• 11:00 AM – arrive Nanyuki, transfer to a public bus for return to Nairobi
  • 2:00 PM (or thereabouts) – arrive back in Nairobi

This was another pretty basic day with more transit than trekking.  I was pretty tired and dirty by this point anyway, so I wasn’t irked about getting a shower in and a good night’s sleep in temperatures that were above freezing.  Trek completed!

Thoughts on My Route and Itinerary

Five days is a pretty relaxed itinerary for trekking to Point Lenana.  If you’re in good shape and have experience with trekking at altitude, I think you could probably summit Point Lenana in a 3-4 day trek without a problem.  Ideas:  maybe cut the altitude acclimation day, or perhaps insist on starting your trek from Nanyuki instead of Nairobi to save time, and there you go.  Or, if you’re in no rush, just do it in five days like I did and let your brain unwind.  Enjoy the mountains, why not!

As for having to hike Sirimon twice instead of visiting Chogoria:  I would’ve liked to see Chogoria for sure, but electrical storms at elevation can be extremely dangerous, and my guide and I agreed that it wasn’t worth the risk.  For independent trekkers:  camp/lodge caretakers should have access to weather reports via radio or mobile phone – ask them for updates so you can stay safe on your trek.

Also:  there are a wide variety of other routes you can take.  Talk to your guide and do your research and pick what’s best for you.  Sirimon-Chogoria is just one of the classics.

Climbing Mount Kenya: What it Costs

I paid all my daily park fees, food costs, lodging and personnel fees directly to my guide in one lump sum, so I won’t be parceling out daily costs by category.  But this will give you an idea of what it costs to do a simple guided trek on Mount Kenya with a guide and cook, with sleeping arrangements in lodge bunks each night.

Guide/Cook/Food/Lodging costs:

10,476 KSH ($102.66 US) per day, x5 days, for a total of 52,380 KSH.

Trekking costs should land at around $85-100 US per day.  Mine went up slightly to the daily figure you see above due to paying in Kenyan shillings due to slightly inflated exchange rates at the Mount Kenya National Park gate.  It’s ok.  But if you want to save a bit of money, try paying your trekking costs in US dollars.

These costs included everything aside from my equipment/clothing, and tips for my guide/cook after the trek (which are basically mandatory and expected, so you know!).  I had no incidental costs on the mountain.  I think you can buy beers with additional personal money at Old Moses Camp if you’re interested, but I just didn’t feel the need at the time.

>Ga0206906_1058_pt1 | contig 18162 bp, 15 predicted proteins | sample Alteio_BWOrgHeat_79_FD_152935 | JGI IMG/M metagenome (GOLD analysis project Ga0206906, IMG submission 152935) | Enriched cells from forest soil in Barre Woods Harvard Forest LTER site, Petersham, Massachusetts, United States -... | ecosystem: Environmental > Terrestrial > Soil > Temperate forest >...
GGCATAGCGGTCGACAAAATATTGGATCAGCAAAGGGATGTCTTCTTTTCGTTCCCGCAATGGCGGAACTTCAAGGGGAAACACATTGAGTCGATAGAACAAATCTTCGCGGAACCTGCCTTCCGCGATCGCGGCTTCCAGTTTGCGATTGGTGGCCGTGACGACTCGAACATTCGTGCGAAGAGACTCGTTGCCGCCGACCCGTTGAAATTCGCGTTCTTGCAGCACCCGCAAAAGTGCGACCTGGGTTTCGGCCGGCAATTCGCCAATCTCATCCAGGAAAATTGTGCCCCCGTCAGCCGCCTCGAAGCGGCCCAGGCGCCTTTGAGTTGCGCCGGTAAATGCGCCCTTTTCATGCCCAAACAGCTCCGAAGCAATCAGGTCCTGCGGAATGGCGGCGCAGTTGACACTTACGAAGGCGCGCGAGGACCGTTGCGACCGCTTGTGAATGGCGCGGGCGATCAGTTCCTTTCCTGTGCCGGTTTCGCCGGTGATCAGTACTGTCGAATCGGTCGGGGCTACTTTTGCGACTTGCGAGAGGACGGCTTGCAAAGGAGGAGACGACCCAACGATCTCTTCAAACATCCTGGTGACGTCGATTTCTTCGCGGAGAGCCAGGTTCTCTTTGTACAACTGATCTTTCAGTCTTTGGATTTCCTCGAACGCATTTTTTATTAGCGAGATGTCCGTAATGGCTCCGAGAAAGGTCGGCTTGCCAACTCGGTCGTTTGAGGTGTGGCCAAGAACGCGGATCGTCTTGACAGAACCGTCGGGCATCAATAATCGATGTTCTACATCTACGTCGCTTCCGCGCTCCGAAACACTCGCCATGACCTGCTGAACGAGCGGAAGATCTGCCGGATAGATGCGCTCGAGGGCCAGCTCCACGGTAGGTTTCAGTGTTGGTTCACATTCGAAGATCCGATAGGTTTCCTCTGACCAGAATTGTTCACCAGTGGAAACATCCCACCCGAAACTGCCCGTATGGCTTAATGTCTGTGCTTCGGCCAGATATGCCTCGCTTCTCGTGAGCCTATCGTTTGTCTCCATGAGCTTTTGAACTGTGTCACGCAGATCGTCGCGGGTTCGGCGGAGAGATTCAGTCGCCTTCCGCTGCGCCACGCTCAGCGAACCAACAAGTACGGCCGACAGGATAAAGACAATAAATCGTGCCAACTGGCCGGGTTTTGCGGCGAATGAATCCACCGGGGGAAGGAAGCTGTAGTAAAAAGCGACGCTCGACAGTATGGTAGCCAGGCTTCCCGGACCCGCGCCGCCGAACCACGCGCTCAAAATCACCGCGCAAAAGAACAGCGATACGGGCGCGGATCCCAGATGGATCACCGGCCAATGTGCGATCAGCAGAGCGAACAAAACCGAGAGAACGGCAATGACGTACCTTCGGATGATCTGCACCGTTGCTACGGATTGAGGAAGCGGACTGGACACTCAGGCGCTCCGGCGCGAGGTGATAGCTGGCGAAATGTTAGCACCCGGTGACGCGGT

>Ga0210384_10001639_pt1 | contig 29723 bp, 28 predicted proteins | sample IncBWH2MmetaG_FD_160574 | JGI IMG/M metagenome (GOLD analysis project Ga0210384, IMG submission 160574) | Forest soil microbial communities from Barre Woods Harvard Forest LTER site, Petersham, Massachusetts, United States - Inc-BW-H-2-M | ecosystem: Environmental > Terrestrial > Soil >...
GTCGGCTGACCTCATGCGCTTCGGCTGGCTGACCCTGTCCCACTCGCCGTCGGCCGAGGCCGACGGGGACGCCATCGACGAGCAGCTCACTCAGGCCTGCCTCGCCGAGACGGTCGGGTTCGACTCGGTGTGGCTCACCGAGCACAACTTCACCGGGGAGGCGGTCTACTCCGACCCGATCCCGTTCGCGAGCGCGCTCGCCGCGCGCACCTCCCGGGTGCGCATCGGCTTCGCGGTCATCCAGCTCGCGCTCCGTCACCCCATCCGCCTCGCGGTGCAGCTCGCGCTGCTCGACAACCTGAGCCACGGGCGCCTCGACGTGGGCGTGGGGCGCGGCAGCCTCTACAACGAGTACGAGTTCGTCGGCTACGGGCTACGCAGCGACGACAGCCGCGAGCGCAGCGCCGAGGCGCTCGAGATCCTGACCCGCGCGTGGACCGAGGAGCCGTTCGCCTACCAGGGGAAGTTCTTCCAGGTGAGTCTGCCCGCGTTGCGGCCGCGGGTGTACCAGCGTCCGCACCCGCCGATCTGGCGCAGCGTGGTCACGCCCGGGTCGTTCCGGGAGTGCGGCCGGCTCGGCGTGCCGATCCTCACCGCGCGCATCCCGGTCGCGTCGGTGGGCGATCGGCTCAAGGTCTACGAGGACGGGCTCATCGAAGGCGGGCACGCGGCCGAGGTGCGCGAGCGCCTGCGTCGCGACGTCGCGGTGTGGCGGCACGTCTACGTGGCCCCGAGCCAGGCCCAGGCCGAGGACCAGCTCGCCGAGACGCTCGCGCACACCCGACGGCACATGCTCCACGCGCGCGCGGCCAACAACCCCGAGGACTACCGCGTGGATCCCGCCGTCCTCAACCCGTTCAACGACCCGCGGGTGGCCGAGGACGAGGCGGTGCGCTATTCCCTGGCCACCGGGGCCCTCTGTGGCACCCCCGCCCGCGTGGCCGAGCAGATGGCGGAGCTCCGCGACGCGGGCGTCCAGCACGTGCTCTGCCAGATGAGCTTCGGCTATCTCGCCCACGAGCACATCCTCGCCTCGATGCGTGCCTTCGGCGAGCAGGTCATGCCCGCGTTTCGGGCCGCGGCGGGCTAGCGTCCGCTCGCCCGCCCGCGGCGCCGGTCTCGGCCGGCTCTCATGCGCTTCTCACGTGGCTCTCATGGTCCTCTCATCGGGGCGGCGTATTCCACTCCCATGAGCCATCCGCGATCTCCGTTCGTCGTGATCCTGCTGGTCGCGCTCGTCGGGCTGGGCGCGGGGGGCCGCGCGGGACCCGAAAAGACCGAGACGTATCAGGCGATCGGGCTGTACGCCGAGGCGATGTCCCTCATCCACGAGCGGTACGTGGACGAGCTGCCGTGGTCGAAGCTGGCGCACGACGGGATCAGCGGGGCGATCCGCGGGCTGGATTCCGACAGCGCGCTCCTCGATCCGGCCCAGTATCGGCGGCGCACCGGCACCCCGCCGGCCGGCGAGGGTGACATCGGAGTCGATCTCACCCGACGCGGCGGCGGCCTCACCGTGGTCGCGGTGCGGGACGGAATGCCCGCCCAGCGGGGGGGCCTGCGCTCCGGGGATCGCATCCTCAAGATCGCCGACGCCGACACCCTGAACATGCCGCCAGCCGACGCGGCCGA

Tipping costs:

1,900 KSH ($18.62 US) per day, x5 days, for a total of 9,500 KSH.

This broke out to 1200 KSH/day for my guide, 700 KSH/day for the cook.  These numbers aren’t hard and fast, but they were enough to make my guide and cook happy.  Personally:  the last thing I want to do after a positive experience is sully my memories of those days by pissing off my team at the end (via poor tipping), so I usually go a bit above what’s necessary.

These tipping numbers only reflect my outlay of cash for a solo trek with a guide and cook.  If you have a bigger team, a longer/shorter itinerary, or a bigger group of backpackers with which to split tipping, you may need to recalculate these costs.  I recommend discussing recommended tipping amounts with your guide and trekking buddies prior to leaving for the trek so there are no surprises on either side.

Also:  be sure to carry enough cash that you can tip out immediately after the trek, at the park gate.  There won’t be an ATM there.

Total Expenditures:

61,880 KSH / $607.98 US total (12,376 KSH / $121.60 US per day).

How do these costs compare to those incurred for Mt Kilimanjaro treks?

If you’re dying to climb a tall mountain in Africa (like I was), Mt Kenya is WAY cheaper than going up Kilimanjaro.  As of 2015/2016, I don’t think you can really do Kilimanjaro for less than $1000 US – and a safer bet is probably between $1200-1500 US in total.  Crazy, right?  This was no small part of my motivation for climbing Mt Kenya INSTEAD of Kilimanjaro.

Honestly, I’d still like to go up Kili at some point.  But the insane costs are definitely a huge deterrent for me.

Also on a comparative level between the two mountains:  I’ve heard and read that Mt Kenya is generally prettier trek and all around prettier mountain than Kilimanjaro.  I can’t substantiate this as I haven’t trekked on both.  But Mt Kenya was pretty darn beautiful, all said and done.

How do the costs of climbing Mount Kenya compare to trekking elsewhere in the world?

Honestly, I found trekking in Mount Kenya National Park to be noticeably more expensive than I’ve experienced in places like Guatemala, Poland, and even in national parks in the US.  If you’re looking for the most economical trek in the world, this isn’t it.  But if you’re in Kenya and want to go trekking, this is probably still your best option.

This level of cost matched up pretty well with my other experiences in east Africa:  if you want to do touristic activities, you’re going to pay for them, period.

If you’re interested in trekking with my guide…

You can reach Mount Kenya guide, John Mukuruma Ndichu, at  He’s a good dude and I’d be happy to trek with him again anytime (thanks John!).

Thanks for reading!  Be sure to check out my other posts on travel in Kenya.